When we attempt to determine the largest and smallest possible values for a floating-point number format, we quickly see that they depend on such factors as

  • the position of the binary point
  • whether a hidden bit is used or not (If used, its position relative to the binary point is important.)
  • the base value of the floating-point number format
  • the signed binary format used for the exponent and the fraction (For example, recall from Table 12-2 that the binary two's complement format can represent larger negative numbers than the sign-magnitude format.)
  • how unnormalized fractions are handled, if at all. (Unnormalized, also called gradual underflow, means a nonzero number that's less than the minimum normalized format but can still be represented when the exponent and hidden bit are both zero.)
  • how exponents are handled when they're either all ones or all zeros. (For example, the IEEE P754 format treats a number having an all ones exponent and a nonzero fraction as an invalid number, whereas the DEC format handles a number having a sign = 1 and a zero exponent as a special instruction instead of a valid number.)

Trying to develop a dynamic range expression that accounts for all the possible combinations of the above factors is impractical. What we can do is derive a rule of thumb expression for dynamic range that's often used in practice[8,22,24].

Let's assume the following for our derivation: the exponent is a be-bit offset binary number, the fraction is a normalized sign-magnitude number having a sign bit and bm magnitude bits, and a hidden bit is used just left of the binary point. Our hypothetical floating-point word takes the following form:

Bit

 

bm+be–1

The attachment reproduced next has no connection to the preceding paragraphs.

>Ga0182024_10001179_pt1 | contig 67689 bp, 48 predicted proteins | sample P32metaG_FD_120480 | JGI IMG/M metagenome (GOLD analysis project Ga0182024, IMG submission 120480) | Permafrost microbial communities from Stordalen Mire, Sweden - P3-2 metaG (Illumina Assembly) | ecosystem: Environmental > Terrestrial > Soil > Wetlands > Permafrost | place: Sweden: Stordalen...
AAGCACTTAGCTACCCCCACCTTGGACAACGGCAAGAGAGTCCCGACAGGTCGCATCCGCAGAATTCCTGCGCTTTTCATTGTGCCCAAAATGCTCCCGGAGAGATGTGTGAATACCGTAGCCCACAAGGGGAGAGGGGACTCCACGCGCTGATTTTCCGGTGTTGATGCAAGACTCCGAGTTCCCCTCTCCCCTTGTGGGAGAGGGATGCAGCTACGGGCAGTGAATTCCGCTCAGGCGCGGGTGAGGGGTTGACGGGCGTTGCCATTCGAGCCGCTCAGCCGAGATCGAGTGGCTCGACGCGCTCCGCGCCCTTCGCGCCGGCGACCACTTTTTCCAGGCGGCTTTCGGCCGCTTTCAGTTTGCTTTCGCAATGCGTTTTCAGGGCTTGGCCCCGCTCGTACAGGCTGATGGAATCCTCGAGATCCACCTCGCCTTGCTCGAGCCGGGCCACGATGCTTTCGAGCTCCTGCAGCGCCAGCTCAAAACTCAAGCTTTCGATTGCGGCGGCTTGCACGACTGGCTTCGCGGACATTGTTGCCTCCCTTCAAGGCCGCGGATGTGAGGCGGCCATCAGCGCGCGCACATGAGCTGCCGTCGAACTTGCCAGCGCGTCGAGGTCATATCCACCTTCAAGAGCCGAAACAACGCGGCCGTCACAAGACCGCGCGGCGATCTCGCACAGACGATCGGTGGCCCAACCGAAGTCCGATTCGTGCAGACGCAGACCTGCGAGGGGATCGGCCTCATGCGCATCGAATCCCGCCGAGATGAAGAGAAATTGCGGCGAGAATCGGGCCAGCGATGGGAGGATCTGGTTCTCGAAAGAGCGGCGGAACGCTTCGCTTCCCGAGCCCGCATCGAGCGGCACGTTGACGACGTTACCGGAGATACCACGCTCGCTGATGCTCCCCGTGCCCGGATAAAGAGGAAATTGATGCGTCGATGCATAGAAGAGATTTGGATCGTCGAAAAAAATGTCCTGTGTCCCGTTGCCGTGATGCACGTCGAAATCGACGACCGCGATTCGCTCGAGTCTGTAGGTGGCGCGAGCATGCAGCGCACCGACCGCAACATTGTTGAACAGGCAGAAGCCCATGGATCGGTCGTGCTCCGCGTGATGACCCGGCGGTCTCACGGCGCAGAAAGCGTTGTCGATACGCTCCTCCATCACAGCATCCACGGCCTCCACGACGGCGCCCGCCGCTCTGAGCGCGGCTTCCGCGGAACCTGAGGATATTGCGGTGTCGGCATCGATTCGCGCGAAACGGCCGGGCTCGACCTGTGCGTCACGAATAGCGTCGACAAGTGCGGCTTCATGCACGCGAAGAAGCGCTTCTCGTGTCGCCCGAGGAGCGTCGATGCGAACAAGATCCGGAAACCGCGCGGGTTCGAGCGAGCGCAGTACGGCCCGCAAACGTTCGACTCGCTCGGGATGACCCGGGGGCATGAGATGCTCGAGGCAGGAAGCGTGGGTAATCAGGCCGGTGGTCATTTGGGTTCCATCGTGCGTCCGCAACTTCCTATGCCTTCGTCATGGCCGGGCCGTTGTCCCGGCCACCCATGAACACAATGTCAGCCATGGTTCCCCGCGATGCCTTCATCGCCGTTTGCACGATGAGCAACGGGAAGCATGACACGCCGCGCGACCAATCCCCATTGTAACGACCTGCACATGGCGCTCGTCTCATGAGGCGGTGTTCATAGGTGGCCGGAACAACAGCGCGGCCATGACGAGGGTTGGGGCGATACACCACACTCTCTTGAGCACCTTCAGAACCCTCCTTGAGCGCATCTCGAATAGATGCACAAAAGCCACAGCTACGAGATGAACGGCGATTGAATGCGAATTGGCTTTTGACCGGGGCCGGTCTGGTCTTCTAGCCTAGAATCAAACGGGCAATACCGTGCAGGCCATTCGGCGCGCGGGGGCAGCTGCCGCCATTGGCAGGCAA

bm+be–2

· · ·

bm+2

bm

bm–1

bm–2

. . .

1

0

 

S

2be–1

2be–2

· · ·

21

20

2–1

2–2

. . .

2–bm+1

2–bm

Sign (s)

Exponent (e)

Fraction (f)

First we'll determine what the largest value can be for our floating-point word. The largest fraction is a one in the hidden bit, and the remaining bm fraction bits are all ones. This would make fraction The first 1 in this expression is the hidden bit to the left of the binary point, and the value in parentheses is all bm bits equal to ones to the right of the binary point. The greatest positive value we can have for the be-bit offset binary exponent is . So the largest value that can be represented with the floating-point number is the largest fraction raised to the largest positive exponent, or

Equation 12-36

The smallest value we can represent with our floating-point word is a one in the hidden bit times two raised to the exponent's most negative value, , or

Equation 12-37

Plugging Eqs. (12-36) and (12-37) into Eq. (12-35),

Equation 12-38

Now here's where the thumb comes in—when bm is large, say over seven, the value approaches zero; that is, as bm increases, the all ones fraction value in the numerator approaches 1. Assuming this, Eq. (12-38) becomes

Equation 12-39

Using Eq. (12-39) we can estimate, for example, the dynamic range of the single-precision IEEE P754 standard floating-point format with its eight-bit exponent:

Equation 12-40

Although we've introduced the major features of the most common floating-point formats, there are still more details to learn about floating-point numbers. For the interested reader, the references given in this section provide a good place to start.

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Understanding Digital Signal Processing
Understanding Digital Signal Processing (2nd Edition)
ISBN: 0131089897
EAN: 2147483647
Year: 2004
Pages: 183